“Miranda Seymour’s wonderful memoir is a kind of posthumous conversation with her father. The ending is particularly powerful. What a gripping, poignant, dramatic, emotionally searing book she has written.”
— Joyce Carol Oates on Thrumpton Hall
“Dear Thrumpton, how I miss you tonight.” When twenty-one-year-old George Seymour wrote these words in 1944, the object of his affection was not a young woman but the beautiful country house in Nottinghamshire that he desired above all else. Miranda Seymour would later be raised at Thrumpton Hall—her upbringing far from idyllic, as life revolved around her father’s odd capriciousness. The house took priority over everything, even his family—until the day when George Seymour, in his golden years, began dressing in black leather and riding powerful motorbikes around the countryside in the company of surprising friends.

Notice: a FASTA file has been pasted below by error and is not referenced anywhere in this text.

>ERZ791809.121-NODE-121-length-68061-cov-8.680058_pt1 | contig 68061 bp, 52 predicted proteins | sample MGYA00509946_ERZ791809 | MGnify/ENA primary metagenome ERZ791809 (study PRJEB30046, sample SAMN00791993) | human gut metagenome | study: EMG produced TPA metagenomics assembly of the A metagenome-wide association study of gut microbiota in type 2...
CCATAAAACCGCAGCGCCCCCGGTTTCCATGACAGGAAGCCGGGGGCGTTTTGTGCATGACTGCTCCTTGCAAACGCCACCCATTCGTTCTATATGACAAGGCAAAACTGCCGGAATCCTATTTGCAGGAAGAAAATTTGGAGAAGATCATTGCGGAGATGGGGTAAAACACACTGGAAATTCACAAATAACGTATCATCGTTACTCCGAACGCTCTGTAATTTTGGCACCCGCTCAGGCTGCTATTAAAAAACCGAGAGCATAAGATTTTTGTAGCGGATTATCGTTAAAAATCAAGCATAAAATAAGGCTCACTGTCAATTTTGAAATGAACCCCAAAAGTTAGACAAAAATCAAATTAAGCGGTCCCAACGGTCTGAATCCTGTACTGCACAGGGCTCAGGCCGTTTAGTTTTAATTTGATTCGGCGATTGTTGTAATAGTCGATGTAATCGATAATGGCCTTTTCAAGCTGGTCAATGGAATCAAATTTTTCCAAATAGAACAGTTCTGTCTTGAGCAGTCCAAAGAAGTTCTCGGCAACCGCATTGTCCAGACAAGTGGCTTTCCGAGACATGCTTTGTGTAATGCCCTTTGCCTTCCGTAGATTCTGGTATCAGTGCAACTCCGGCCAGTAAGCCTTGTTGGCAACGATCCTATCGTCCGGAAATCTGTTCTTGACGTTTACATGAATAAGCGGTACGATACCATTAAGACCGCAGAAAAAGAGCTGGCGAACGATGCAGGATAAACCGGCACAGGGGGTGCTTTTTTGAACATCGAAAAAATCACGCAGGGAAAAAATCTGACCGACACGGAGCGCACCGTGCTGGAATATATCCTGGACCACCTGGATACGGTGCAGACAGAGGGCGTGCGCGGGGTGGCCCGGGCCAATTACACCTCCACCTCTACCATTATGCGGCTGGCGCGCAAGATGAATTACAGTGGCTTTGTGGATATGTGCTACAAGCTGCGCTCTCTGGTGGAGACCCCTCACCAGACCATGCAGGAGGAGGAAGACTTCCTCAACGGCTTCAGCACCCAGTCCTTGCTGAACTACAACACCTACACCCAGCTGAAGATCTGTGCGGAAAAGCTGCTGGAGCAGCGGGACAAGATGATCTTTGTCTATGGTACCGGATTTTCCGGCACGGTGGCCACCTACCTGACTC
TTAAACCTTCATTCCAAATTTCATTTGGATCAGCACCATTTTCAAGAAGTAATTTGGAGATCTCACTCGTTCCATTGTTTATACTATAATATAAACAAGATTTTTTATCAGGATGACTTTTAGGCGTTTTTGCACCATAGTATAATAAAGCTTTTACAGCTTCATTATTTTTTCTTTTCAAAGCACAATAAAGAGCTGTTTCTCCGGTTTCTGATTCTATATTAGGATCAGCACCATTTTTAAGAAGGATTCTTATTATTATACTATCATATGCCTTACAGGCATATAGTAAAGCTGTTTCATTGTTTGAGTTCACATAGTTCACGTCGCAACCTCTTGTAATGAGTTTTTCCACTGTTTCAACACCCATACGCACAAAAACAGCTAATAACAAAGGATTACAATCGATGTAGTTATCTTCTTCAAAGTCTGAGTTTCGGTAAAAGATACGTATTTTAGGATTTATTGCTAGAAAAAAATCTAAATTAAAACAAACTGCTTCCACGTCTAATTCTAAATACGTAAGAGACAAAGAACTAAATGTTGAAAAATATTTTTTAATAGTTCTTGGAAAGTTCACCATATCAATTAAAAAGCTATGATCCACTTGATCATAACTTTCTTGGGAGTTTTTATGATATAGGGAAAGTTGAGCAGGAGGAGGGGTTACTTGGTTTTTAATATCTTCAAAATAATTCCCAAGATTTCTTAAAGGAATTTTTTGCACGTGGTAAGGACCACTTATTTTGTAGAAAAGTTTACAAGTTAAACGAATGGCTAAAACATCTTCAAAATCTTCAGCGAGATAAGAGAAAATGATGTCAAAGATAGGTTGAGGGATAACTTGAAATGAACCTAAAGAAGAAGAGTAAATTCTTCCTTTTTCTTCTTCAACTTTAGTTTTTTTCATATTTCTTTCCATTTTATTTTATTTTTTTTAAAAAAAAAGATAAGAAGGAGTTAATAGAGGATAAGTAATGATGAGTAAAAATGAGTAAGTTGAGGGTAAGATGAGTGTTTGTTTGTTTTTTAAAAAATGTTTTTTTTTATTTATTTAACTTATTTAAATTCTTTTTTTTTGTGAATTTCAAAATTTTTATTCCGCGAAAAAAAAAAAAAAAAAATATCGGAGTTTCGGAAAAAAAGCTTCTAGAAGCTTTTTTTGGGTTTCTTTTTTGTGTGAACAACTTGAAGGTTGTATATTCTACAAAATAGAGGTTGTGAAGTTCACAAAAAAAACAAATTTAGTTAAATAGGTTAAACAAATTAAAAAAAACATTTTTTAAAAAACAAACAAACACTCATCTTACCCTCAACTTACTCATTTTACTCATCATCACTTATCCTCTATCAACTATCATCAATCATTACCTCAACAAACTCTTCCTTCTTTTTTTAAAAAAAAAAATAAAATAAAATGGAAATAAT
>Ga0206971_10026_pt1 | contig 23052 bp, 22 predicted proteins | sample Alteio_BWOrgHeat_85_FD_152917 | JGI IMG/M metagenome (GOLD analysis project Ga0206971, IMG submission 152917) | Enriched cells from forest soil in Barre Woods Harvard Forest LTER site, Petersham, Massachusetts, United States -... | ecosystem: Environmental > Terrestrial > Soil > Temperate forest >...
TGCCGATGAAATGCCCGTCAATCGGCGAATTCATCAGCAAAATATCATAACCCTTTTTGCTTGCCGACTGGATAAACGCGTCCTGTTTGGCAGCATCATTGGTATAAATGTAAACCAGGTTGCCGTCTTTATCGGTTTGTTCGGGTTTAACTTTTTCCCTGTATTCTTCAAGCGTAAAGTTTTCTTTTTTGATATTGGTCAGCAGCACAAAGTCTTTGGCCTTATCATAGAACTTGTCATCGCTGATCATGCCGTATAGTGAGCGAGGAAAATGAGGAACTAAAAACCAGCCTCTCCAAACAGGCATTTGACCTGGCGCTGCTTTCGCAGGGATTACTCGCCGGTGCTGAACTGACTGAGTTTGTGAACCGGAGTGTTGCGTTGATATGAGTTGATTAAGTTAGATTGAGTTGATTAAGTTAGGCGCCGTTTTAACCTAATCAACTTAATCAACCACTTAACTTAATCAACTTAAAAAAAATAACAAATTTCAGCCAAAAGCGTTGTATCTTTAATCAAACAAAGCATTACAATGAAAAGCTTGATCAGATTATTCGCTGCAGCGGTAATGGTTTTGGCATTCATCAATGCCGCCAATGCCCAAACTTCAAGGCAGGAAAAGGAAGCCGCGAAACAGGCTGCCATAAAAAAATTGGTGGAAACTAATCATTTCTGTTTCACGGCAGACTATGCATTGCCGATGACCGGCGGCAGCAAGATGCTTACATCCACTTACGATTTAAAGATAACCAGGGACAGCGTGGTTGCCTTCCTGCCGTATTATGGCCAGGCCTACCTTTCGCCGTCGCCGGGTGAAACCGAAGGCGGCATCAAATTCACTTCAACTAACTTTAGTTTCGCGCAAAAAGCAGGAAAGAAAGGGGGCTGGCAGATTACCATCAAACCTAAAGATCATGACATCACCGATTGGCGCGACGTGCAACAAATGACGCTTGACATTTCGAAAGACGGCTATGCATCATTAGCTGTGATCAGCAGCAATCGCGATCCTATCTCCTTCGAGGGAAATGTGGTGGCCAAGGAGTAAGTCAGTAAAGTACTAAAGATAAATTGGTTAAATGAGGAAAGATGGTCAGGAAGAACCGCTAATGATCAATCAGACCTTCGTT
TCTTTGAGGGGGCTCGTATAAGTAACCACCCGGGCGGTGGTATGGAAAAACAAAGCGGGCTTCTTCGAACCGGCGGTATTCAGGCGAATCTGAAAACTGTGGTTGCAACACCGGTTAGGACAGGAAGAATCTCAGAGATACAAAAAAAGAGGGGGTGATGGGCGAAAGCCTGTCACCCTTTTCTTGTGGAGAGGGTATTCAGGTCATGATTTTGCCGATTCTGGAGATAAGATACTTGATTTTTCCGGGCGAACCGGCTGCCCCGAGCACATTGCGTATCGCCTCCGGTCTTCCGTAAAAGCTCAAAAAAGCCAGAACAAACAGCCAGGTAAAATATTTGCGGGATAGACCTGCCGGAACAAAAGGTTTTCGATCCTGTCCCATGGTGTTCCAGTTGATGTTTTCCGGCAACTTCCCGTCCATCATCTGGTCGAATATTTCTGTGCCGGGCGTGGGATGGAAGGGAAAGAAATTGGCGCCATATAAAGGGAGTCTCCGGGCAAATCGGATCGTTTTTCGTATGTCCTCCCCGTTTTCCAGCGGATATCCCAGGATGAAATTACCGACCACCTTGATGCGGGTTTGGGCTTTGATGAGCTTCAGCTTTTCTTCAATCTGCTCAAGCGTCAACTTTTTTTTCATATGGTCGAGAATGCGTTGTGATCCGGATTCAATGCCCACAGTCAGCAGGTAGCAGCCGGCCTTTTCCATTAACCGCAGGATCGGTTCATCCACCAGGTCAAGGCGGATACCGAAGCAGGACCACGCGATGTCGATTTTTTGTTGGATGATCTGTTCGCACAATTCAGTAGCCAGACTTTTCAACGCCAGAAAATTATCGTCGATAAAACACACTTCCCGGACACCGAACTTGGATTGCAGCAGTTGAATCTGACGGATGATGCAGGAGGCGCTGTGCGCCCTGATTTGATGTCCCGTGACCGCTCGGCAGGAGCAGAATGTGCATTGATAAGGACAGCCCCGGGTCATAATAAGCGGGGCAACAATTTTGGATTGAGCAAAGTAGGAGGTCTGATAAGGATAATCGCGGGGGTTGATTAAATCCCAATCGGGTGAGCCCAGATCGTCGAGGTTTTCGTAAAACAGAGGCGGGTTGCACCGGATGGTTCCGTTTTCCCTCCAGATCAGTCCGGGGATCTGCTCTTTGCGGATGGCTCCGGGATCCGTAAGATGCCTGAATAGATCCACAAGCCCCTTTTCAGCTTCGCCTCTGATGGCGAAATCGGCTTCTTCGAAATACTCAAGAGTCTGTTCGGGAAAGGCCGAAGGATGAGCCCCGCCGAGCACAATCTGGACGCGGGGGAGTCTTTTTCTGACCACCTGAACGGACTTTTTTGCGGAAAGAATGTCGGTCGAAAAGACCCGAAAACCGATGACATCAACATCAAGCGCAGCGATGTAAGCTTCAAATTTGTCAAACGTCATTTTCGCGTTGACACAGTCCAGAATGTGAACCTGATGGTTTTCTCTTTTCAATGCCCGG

A biography and family memoir by turns hilarious and heart-wrenching, Miranda Seymour’s Thrumpton Hall is a riveting, frequently shocking, and ultimately unforgettable true story of the devastating consequences of obsessive desire and misplaced love